Amazon’s lawsuit over the JEDI federal cloud contract won by Microsoft is just a taste of what is to come in the on-going cloud wars. At stake is the dominant platform that the world’s servers run on, which will allow the victor to extract a toll on all other IT services that want to use it allowing the winner to pocket tidy profits for years to come.
While late to the party, Microsoft shouldn’t be ruled out from becoming the next juggernaut in the space. In fact, the company has pushed into the cloud industry recently and has a reputation for going the distance. Microsoft’s dominance and deep ties in sectors like federal, local, and state governments as well as the Fortune 2000 makes them a formidable foe. Microsoft also has claims to software like Windows Server and Microsoft SQL Server which power many enterprise data center applications today. Microsoft is already up to its old tricks like bundling via its Azure Hybrid Benefit, which coaxes Microsoft customers onto Microsoft’s cloud.
Plus, Microsoft has been able to cater to whole sectors like retail that are in direct competition with Amazon’s core business. Walmart snapped up e-commerce mover and shaker jet and placed its leadership in charge of Walmart’s online efforts. Soon thereafter, Walmart announced a deal to work with Microsoft for its online push — not Amazon, as that would have been a no-go when factoring in the e-commerce pressure Amazon has put on Walmart. Similar stories abound with retailers pairing up with Microsoft, looking to align themselves with an IT team that isn’t trying to steal their lunch. But why stop at retail? Content providers (who compete with Amazon’s Prime) like Disney, and database providers like tech darlings MongoDB and Elastic are more likely to push customers to clouds that don’t offer a lower-cost but barebones alternative to their core products (like Amazon does).
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At the same time, Amazon has something special, which is acceptable ROI of zero. While AWS boasts great margins today, Amazon’s mantra is to sacrifice margin to get long-term market share that Microsoft’s dividend hungry investors can’t tolerate. Amazon could make this a drawn out war of attrition, knowing Microsoft can’t sustain meager margins forever. AWS also leads in the space, and in some ways is so far ahead and that even competitors like Netflix (which competes with Amazon Prime) uses AWS technology likely because there are no plausible alternatives today for companies that are pushing to grow fast and global.
Also in the ring are Google, which recently announced a $9 billion run rate for its cloud services division. Oracle also is ramping up and deploying infrastructure globally to cater to the shift from packaged software to software as service (SaaS) delivered in the cloud.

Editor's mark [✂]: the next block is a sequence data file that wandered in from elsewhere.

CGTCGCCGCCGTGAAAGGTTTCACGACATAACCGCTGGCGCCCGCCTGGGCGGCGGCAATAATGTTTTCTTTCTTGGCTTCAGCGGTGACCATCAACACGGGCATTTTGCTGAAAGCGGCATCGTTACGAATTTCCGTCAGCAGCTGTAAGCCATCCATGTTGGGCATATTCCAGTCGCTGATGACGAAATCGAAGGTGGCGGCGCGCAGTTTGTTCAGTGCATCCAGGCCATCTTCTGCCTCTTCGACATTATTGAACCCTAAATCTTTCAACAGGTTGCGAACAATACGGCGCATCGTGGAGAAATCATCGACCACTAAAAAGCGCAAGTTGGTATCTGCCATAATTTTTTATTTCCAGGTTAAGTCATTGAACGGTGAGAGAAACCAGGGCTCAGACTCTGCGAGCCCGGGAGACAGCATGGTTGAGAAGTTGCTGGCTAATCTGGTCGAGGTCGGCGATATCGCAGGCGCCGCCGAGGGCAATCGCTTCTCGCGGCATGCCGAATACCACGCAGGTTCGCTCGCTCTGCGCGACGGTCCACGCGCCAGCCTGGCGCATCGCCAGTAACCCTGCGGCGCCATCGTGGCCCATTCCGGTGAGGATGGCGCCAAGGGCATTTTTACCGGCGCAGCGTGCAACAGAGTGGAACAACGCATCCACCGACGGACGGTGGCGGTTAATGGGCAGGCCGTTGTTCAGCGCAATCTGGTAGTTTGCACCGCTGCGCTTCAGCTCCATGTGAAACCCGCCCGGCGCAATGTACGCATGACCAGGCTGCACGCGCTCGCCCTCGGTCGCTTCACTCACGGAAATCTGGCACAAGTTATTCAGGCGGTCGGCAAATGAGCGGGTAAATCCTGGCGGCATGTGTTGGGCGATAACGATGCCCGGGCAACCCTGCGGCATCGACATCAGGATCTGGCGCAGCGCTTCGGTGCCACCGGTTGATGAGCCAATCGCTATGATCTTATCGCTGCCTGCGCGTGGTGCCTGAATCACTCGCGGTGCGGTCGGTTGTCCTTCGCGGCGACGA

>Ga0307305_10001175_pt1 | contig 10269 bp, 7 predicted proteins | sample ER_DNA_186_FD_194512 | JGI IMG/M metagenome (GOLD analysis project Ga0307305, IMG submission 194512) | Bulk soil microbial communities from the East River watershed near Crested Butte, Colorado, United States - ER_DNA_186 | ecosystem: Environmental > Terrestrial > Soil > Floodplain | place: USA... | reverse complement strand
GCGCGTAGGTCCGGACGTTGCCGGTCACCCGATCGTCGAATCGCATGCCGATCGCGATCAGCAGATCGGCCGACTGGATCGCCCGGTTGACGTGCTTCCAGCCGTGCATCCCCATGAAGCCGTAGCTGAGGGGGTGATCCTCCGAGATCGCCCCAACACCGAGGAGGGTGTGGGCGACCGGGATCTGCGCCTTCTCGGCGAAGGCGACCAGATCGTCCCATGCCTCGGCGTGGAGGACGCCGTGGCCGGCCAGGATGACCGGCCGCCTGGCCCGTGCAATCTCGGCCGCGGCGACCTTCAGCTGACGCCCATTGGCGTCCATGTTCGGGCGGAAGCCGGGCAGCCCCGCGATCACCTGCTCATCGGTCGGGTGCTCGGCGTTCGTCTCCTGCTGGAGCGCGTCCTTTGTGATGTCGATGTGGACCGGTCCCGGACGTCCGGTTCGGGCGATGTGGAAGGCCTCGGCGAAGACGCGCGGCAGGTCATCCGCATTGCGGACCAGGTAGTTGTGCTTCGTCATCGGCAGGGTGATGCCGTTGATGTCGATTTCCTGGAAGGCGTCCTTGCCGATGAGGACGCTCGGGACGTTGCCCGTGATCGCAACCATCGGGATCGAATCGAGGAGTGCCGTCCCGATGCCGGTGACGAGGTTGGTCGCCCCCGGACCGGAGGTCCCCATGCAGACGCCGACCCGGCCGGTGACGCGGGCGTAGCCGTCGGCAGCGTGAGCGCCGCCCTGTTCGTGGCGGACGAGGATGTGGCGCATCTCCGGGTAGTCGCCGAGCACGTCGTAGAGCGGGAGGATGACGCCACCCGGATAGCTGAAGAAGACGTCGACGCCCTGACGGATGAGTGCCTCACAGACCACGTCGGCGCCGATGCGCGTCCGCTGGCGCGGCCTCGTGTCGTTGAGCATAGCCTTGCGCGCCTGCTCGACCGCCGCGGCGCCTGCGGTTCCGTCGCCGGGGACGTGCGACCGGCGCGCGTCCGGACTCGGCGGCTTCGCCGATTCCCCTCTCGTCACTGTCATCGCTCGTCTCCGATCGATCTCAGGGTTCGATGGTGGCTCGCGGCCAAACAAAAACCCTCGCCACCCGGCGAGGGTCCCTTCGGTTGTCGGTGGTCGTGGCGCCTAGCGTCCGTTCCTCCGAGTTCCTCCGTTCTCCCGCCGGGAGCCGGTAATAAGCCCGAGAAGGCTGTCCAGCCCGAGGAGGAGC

Perhaps more interesting than the current tech titans are, potentially, the new tech titans: Nvidia with super chips for AI and machine learning; AMD with processors that are speeding past the current batch of chips from Intel; and new IPOs like Cloudflare, Fastly and Zoom, which solve specific problems that the bigger guys aren’t focused on. It’s possible that these newer providers could commoditise the larger players and be king makers themselves. Most interestingly is the newer batches of SaaS infrastructure are growing from the ground up, penetrating the low end first while growing their larger MRR (monthly recurring revenue) customers the fastest. It’s special because it’s called product market fit, and they have it with new technology in a new space.
While cloud providers are running to get their technology globally deployed, new markets for cloud – like edge computing – are starting to take hold. Fanned by the flames of faster 5G mobile networks, edge computing moves deployments from massive data centres to ‘edge’ locations such as cell-towers, or regional locations that allow lower delay and faster response for a new breed of apps that have yet to take off, laying the infrastructure for the next Facebook to be born. Datacenter giant Equinix recently snapped up Packet, an edge provider with plans to accelerate deployments across Equinix’s global footprint. Signal Hill Data Centre has recently launched a facility that caters to edge providers in Orlando, Florida. Similarly, EdgeMicro and Vapor are building out alternative edge locations for the next swarm of Internet applications, IoT devices and sensors to power self-driving vehicles and to handle the tidal wave of low latency traffic they will bring with them.
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Another factor that could turn the tables on a potential victor is new legislation that seems to be coming at a blistering pace. With security and compliance a top concern, providers that can check all the boxes can win workloads. California recently passed CCPA, Europe passed GDPR, and more regulatory frameworks are coming – SOX, PCI, HIPAA are only getting more and more complex and harder to do. It’s not just that new applications have to work. They must also be compliant and secure, which gives legs to a whole new set of entrants who are growing fast but have yet to see much notoriety such as compliance companies focused on the cloud.
With the speed at which things are changing, we don’t yet know who’s going to dominate the next phase of the cloud wars. While it could be the above mentioned tech titans, it could also be the chipmakers, the SaaS vendors, or even a new company invented on the technology being rolled out that may dominate a future we don’t know yet, doing things we haven’t even imagined. How this all plays out and who ends up sitting on the throne and winning the JEDI arms race will be fascinating. Grab some popcorn and watch as it all unfolds. The race is on.